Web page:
Teaching staff may often face challenges within the classroom dealing with students who have autism, so we want to help and guide you to ensure you can help your students and yourself as much as possible.
Many people will have heard the term autism but be unaware of its meaning, there are many forms of autism and students may show multiple signs or only a few, however it is vital that as educators we are here to help. Some signs of autism are noticed from ages 2-3, however in some cases younger children are diagnosed. It’s important to be aware of the signs and ways you can help your students, some may confuse the signs of a child with autism with general behaviours however it’s important to be able to differentiate them from other children.
Signs of Students with Autism
Here are only a few signs of autism, however these are commonly known to be some of the signs you would see first.
Needing to have routine
Lacking awareness of danger
Having difficulty communicating with others
Avoiding eye contact
Attachments to objects
Being sensitive to sounds
School Strategies for Students with Autism
Dealing with autism in schools isn’t easy however there are some ways it can be maintained in certain ways. There aren’t ways to stop this however you can do your best to help them.
Use a routine in your lessons, this could be doing certain tasks in the mornings and having lesson breaks at the same time each day. By keeping routine students can expect what will happen and get used to their daily routine, however an unexpected change could cause stress for pupils.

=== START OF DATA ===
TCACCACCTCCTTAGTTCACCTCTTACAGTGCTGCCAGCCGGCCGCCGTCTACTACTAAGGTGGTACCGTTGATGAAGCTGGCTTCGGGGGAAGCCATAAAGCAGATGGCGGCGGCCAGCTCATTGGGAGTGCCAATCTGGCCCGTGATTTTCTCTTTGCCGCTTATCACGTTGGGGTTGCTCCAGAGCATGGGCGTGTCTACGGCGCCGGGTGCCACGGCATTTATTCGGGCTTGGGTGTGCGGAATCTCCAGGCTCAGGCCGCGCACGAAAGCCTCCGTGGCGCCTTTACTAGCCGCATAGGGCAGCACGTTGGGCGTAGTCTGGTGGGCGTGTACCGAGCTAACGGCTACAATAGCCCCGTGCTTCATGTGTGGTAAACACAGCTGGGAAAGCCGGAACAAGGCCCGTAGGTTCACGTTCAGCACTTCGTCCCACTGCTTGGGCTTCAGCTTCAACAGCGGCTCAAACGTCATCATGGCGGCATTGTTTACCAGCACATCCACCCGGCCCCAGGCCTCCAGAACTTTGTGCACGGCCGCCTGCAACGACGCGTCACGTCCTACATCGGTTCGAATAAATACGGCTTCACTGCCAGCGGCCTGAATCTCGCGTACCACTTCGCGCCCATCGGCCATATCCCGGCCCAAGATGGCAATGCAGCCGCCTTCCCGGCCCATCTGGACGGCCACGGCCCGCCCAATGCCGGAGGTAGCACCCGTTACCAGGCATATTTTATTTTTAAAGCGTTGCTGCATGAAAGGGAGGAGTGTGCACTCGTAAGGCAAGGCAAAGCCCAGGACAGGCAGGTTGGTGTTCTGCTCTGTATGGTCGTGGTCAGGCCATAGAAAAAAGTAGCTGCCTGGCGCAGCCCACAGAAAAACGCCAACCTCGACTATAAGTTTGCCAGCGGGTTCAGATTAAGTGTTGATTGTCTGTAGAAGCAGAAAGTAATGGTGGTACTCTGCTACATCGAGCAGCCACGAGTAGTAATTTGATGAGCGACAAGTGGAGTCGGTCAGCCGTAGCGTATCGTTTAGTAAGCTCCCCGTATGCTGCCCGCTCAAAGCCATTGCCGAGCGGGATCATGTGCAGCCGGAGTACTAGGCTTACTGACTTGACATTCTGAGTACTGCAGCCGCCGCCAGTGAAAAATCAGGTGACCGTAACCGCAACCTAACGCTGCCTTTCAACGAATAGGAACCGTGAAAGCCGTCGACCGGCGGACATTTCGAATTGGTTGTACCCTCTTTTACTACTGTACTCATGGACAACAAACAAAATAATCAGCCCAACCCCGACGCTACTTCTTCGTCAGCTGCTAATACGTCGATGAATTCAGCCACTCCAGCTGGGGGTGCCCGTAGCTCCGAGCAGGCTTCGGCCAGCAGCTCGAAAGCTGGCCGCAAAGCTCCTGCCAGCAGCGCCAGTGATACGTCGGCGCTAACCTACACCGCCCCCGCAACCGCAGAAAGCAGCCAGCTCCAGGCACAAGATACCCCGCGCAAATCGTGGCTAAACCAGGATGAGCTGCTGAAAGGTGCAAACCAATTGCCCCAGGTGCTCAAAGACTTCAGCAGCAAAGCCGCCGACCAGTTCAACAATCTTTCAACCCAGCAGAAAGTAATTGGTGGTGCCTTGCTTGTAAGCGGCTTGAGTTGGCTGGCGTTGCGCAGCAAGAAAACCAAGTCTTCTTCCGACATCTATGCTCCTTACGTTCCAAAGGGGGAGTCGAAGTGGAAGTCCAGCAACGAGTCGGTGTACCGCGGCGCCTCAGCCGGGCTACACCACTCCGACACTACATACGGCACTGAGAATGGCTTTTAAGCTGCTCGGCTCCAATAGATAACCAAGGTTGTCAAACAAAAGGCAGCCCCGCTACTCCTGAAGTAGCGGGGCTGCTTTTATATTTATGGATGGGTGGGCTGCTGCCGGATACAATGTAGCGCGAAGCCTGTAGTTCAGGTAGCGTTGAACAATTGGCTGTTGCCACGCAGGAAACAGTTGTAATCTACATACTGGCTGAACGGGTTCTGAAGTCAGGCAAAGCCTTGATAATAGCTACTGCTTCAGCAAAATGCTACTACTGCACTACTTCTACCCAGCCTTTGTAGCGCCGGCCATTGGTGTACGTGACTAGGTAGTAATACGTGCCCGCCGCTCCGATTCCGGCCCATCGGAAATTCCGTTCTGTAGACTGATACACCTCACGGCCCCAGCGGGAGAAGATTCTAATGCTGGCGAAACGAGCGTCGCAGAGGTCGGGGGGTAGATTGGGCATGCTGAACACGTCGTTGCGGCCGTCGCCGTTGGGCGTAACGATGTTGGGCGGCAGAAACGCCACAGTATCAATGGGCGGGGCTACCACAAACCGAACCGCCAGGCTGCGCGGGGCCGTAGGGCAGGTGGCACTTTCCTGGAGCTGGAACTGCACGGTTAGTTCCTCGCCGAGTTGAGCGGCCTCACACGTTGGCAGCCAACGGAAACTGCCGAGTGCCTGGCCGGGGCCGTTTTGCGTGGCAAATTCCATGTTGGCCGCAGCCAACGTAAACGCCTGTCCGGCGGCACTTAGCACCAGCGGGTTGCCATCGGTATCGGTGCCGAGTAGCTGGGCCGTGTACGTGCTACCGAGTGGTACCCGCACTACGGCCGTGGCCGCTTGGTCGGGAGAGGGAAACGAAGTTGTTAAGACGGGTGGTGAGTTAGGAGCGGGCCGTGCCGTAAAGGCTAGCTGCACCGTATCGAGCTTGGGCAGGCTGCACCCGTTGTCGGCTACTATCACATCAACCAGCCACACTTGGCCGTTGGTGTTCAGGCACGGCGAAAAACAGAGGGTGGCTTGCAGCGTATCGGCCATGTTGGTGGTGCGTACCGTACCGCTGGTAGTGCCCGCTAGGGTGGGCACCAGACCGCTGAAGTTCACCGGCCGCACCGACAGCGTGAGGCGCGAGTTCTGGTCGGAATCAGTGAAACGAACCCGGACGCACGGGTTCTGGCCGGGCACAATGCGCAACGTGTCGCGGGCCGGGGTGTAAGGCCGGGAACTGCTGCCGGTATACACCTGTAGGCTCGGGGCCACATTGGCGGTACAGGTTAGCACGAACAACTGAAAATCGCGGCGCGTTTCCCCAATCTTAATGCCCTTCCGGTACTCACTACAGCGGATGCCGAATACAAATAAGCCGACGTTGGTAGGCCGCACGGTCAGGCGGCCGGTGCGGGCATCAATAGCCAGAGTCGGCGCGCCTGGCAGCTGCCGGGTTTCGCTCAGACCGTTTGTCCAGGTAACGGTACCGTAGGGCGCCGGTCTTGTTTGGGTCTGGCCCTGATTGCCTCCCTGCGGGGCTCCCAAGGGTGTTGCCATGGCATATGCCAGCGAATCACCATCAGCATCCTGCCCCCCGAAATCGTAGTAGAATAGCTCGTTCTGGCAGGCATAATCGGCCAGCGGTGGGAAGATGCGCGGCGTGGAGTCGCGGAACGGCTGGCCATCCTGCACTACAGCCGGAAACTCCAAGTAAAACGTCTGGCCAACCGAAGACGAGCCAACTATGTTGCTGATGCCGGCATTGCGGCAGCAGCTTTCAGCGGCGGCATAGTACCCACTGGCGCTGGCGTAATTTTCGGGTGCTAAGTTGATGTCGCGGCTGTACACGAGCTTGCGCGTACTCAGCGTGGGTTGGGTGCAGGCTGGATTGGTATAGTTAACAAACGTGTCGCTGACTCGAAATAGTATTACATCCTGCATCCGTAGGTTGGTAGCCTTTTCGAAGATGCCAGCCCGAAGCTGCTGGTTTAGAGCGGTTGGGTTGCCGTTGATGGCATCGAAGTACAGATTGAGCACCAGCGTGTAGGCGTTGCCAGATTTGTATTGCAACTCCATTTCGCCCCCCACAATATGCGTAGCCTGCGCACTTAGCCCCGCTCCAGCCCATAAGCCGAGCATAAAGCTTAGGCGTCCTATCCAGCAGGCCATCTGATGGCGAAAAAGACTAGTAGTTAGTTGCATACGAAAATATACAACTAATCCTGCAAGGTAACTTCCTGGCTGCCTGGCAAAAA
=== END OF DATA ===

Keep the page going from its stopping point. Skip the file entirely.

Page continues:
Children who have autism or are showing signs of autism can tend to have difficulty communicating with others, especially those in the classroom. As teachers you can help with this by encouraging social activities with other students, perhaps by small games or tasks that they can involve themselves in.
Children from a young age can experience anxiety, and unfortunately there is no ‘cure’ for dealing with anxiety however there are ways to help. It’s important to make time for fun in lessons, although it is important to learn as educators there are many ways to do this in a more interactive and interesting way for children, by making them smile and have fun can also encourage more interactions with other pupils and also comfort the children to come into school knowing they can also have fun outside of home.
What Should You Ask Yourself?
Every child is unique, and their behaviours can differentiate, many factors can add to this, some being the different types of autism, the way students learn, or their age. As teachers it is important to think about the difference in students and the way you can help them in the best way possible.
What are the children’s/child’s strengths and weaknesses?
By recognising students’ strengths and weaknesses, you are then able to concentrate on how you can help them in the most most effectively.
How do the children/child learn the best?
With this you may think about the way you teach and your learning tools such as visuals, listening, or doing tasks.
What do the children/child enjoy doing the most?
From this you can figure out the best ways to include this in your teaching and how you can ensure your children are learning in the best possible way.
“Autism is not a disability it’s a different ability.”
- Stuart Duncan
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